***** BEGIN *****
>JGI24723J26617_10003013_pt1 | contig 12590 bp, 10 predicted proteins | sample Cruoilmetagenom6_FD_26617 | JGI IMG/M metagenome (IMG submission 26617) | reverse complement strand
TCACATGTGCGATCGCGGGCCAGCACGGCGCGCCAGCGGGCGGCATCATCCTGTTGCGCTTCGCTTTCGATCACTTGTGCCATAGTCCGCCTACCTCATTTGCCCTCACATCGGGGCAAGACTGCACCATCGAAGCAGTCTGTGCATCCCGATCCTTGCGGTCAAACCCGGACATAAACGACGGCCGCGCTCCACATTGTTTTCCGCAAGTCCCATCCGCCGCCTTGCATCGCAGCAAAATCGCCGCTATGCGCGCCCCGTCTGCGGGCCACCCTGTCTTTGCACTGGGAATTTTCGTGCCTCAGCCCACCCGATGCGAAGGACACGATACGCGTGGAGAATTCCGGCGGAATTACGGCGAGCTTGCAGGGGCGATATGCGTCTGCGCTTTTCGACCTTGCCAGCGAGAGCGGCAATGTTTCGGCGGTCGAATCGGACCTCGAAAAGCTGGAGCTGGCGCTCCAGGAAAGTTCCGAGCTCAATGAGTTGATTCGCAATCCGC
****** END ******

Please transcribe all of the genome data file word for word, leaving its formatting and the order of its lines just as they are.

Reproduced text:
>JGI24723J26617_10003013_pt1 | contig 12590 bp, 10 predicted proteins | sample Cruoilmetagenom6_FD_26617 | JGI IMG/M metagenome (IMG submission 26617) | reverse complement strand
TCACATGTGCGATCGCGGGCCAGCACGGCGCGCCAGCGGGCGGCATCATCCTGTTGCGCTTCGCTTTCGATCACTTGTGCCATAGTCCGCCTACCTCATTTGCCCTCACATCGGGGCAAGACTGCACCATCGAAGCAGTCTGTGCATCCCGATCCTTGCGGTCAAACCCGGACATAAACGACGGCCGCGCTCCACATTGTTTTCCGCAAGTCCCATCCGCCGCCTTGCATCGCAGCAAAATCGCCGCTATGCGCGCCCCGTCTGCGGGCCACCCTGTCTTTGCACTGGGAATTTTCGTGCCTCAGCCCACCCGATGCGAAGGACACGATACGCGTGGAGAATTCCGGCGGAATTACGGCGAGCTTGCAGGGGCGATATGCGTCTGCGCTTTTCGACCTTGCCAGCGAGAGCGGCAATGTTTCGGCGGTCGAATCGGACCTCGAAAAGCTGGAGCTGGCGCTCCAGGAAAGTTCCGAGCTCAATGAGTTGATTCGCAATCCGC